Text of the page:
• Age — plantar fasciitis commonly occurs between the age 40-60
  • Obesity or sudden weight gain that puts extra stress on the feet
  • Wearing unsupportive shoes
  • Standing all day at work
  • Arch problems such as flat feet or high arches
  • A sudden increase in activity level
  • Exercise that puts repetitive stress on the feet, like long-distance running or ballet

Before treating plantar fasciitis, it’s important to rule out other conditions that could be causing your foot pain. That can include Achilles tendonitis, sciatica or a stress fracture in the heel bone. You’ll want to visit a podiatrist, orthopedic specialist or physical therapist to determine what’s causing your foot pain and the best course of treatment.

How to cure plantar fasciitis in one week

When your heels are aching with each step you take, you’re going to want relief as soon as possible. But being completely pain-free from plantar fasciitis in one week is “usually unrealistic,” Dr. Warner says. In many cases, it takes a few months to make a full recovery from plantar fasciitis.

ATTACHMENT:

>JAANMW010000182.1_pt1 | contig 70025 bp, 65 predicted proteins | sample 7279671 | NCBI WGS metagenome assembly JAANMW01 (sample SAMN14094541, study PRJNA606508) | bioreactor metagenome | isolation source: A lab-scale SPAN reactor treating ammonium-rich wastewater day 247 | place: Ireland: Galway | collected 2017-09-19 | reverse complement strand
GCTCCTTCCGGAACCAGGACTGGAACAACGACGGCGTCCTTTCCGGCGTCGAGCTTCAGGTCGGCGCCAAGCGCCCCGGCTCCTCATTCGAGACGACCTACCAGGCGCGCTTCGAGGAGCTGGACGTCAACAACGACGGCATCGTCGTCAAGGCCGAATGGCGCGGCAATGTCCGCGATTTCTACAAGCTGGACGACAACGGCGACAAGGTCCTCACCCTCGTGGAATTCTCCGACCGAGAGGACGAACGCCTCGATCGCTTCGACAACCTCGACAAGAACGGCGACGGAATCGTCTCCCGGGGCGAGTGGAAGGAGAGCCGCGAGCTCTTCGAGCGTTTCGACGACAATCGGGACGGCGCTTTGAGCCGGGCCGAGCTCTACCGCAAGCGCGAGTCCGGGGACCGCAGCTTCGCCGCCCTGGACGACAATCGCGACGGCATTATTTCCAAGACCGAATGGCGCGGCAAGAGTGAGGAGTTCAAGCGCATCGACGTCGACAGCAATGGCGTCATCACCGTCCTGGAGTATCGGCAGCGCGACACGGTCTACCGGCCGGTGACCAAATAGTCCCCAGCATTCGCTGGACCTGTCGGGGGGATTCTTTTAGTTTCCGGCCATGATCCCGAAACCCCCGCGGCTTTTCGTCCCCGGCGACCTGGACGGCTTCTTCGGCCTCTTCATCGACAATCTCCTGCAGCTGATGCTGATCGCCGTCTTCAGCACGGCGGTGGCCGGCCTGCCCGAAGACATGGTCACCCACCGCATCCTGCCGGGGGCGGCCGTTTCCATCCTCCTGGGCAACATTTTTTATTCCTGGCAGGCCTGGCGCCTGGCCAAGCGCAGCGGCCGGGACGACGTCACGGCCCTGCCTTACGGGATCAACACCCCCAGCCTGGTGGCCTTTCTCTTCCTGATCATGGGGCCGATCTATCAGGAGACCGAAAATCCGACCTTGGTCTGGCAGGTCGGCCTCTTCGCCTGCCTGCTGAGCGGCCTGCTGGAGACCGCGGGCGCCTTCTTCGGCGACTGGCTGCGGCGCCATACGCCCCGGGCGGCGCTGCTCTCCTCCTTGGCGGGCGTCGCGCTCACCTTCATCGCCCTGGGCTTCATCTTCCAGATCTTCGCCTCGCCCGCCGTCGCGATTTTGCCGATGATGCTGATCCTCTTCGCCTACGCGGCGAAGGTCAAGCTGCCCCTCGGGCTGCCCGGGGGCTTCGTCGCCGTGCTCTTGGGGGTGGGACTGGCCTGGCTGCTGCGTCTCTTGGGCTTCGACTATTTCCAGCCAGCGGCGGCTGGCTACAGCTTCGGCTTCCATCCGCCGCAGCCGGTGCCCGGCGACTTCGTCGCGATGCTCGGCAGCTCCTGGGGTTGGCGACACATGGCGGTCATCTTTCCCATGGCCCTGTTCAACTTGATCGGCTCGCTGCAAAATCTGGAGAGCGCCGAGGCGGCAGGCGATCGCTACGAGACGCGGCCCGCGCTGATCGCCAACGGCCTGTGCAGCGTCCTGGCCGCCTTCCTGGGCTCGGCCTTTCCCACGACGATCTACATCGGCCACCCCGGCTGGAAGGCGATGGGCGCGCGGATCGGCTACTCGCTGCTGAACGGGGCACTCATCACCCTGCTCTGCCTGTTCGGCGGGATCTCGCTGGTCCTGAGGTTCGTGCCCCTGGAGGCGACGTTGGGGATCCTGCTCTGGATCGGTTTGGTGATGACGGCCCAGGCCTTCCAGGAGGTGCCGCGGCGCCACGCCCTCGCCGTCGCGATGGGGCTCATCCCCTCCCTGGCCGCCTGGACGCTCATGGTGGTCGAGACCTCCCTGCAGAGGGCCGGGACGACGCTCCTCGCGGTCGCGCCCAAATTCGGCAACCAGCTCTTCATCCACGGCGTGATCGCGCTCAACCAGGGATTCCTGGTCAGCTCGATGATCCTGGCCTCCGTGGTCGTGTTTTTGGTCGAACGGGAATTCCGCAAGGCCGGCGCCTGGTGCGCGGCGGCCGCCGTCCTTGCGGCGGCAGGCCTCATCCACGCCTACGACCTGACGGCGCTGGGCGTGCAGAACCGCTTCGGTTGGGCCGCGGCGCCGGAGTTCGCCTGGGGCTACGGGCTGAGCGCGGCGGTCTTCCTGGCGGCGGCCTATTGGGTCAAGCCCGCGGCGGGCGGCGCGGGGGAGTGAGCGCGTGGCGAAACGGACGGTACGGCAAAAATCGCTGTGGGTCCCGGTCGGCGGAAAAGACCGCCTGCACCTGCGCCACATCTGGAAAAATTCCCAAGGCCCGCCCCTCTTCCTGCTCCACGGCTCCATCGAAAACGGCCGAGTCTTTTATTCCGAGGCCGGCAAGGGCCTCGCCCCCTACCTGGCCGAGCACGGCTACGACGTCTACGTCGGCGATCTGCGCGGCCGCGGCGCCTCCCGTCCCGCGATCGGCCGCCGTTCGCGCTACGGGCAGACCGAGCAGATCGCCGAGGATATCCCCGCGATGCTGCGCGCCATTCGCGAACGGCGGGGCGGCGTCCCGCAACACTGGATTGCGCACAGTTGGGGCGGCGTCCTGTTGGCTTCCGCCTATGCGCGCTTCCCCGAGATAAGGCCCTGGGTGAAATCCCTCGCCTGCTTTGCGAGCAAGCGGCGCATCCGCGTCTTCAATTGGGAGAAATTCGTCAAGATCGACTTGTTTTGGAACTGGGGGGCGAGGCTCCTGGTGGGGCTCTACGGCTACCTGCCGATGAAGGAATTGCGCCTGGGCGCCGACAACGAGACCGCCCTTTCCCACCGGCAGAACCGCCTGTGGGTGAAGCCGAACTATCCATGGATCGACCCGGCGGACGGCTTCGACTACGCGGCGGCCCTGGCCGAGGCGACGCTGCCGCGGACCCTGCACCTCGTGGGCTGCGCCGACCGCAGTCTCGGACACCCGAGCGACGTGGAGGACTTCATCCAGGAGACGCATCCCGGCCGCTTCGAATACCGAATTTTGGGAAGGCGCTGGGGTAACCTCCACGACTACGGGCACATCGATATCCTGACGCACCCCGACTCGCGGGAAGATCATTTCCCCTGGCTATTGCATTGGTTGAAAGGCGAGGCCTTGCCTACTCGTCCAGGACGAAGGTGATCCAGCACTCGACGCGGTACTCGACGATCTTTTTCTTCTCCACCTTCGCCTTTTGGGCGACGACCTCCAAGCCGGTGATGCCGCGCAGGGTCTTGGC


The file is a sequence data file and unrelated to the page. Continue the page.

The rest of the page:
The only way to get immediate pain relief is through steroid injections, Dr. Warner adds, but there are some potential drawbacks. Research suggests steroid injections only provide short-term pain relief. And in small percentage of people, they could even lead to rupture of the plantar fascia.

The good news: While you may not be able to completely cure plantar fasciitis in one week, these simple at-home remedies can start easing the pain fast.

1. Relax with an A.M. bed stretch

Plantar fasciitis pain is often at its worst in the morning. That’s because your plantar fascia naturally tightens as you sleep. As you get out of bed and take your first steps of the day, the plantar fascia stretches, which can cause pain.